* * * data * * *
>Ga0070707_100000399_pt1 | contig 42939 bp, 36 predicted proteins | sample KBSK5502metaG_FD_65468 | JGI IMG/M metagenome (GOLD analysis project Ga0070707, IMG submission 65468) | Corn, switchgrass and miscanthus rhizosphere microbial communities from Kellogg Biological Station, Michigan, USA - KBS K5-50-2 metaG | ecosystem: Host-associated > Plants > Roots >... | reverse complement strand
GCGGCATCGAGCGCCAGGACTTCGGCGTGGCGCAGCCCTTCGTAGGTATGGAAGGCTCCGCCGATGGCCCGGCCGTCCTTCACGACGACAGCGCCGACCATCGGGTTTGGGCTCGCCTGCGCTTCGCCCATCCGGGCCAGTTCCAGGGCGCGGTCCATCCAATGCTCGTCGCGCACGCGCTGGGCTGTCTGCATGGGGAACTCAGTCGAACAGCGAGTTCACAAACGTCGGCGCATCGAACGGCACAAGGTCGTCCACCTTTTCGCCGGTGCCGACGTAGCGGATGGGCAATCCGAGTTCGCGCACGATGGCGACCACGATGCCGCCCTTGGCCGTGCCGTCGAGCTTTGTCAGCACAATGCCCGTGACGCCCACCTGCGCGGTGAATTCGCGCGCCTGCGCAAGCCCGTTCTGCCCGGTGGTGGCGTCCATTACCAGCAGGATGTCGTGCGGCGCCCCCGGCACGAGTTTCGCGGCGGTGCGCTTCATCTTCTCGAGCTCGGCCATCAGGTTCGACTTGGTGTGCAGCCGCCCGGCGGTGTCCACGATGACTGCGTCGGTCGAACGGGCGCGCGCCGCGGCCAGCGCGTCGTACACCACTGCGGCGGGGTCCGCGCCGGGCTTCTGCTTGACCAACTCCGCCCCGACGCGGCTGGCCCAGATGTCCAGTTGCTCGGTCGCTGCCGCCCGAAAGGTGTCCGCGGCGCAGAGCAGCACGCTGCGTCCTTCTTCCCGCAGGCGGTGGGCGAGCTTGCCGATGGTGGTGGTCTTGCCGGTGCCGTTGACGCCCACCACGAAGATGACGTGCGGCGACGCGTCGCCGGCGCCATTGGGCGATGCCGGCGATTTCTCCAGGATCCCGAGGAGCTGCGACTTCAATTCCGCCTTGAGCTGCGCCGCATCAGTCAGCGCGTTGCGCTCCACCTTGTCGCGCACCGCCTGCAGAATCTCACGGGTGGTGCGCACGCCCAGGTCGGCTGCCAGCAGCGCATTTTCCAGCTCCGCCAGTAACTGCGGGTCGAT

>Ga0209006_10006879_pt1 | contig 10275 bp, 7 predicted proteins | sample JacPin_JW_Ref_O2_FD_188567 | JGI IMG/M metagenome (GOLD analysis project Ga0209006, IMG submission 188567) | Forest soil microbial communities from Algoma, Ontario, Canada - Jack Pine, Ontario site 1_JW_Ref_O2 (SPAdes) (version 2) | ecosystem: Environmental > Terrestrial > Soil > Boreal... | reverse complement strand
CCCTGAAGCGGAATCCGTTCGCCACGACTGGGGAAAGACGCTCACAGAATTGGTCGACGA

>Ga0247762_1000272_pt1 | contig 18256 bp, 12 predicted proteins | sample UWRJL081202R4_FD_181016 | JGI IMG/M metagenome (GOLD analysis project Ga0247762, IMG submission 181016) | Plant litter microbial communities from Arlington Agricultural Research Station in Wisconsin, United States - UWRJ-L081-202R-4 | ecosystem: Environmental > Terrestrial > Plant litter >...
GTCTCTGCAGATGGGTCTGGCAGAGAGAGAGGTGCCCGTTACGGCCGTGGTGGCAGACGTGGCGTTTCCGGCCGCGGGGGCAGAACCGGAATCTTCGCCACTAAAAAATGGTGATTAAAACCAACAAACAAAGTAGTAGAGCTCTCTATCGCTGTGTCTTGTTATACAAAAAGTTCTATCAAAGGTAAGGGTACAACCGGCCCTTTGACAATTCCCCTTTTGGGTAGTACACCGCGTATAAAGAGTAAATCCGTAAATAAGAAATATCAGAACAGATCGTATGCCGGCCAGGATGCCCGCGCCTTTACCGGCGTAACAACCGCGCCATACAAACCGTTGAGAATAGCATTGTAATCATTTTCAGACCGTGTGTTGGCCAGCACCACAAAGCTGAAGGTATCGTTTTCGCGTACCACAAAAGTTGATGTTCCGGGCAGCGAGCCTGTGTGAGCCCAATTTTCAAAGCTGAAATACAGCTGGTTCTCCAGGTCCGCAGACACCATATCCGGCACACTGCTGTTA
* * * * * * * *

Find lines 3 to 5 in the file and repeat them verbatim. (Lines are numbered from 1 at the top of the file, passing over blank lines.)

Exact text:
>Ga0209006_10006879_pt1 | contig 10275 bp, 7 predicted proteins | sample JacPin_JW_Ref_O2_FD_188567 | JGI IMG/M metagenome (GOLD analysis project Ga0209006, IMG submission 188567) | Forest soil microbial communities from Algoma, Ontario, Canada - Jack Pine, Ontario site 1_JW_Ref_O2 (SPAdes) (version 2) | ecosystem: Environmental > Terrestrial > Soil > Boreal... | reverse complement strand
CCCTGAAGCGGAATCCGTTCGCCACGACTGGGGAAAGACGCTCACAGAATTGGTCGACGA

>Ga0247762_1000272_pt1 | contig 18256 bp, 12 predicted proteins | sample UWRJL081202R4_FD_181016 | JGI IMG/M metagenome (GOLD analysis project Ga0247762, IMG submission 181016) | Plant litter microbial communities from Arlington Agricultural Research Station in Wisconsin, United States - UWRJ-L081-202R-4 | ecosystem: Environmental > Terrestrial > Plant litter >...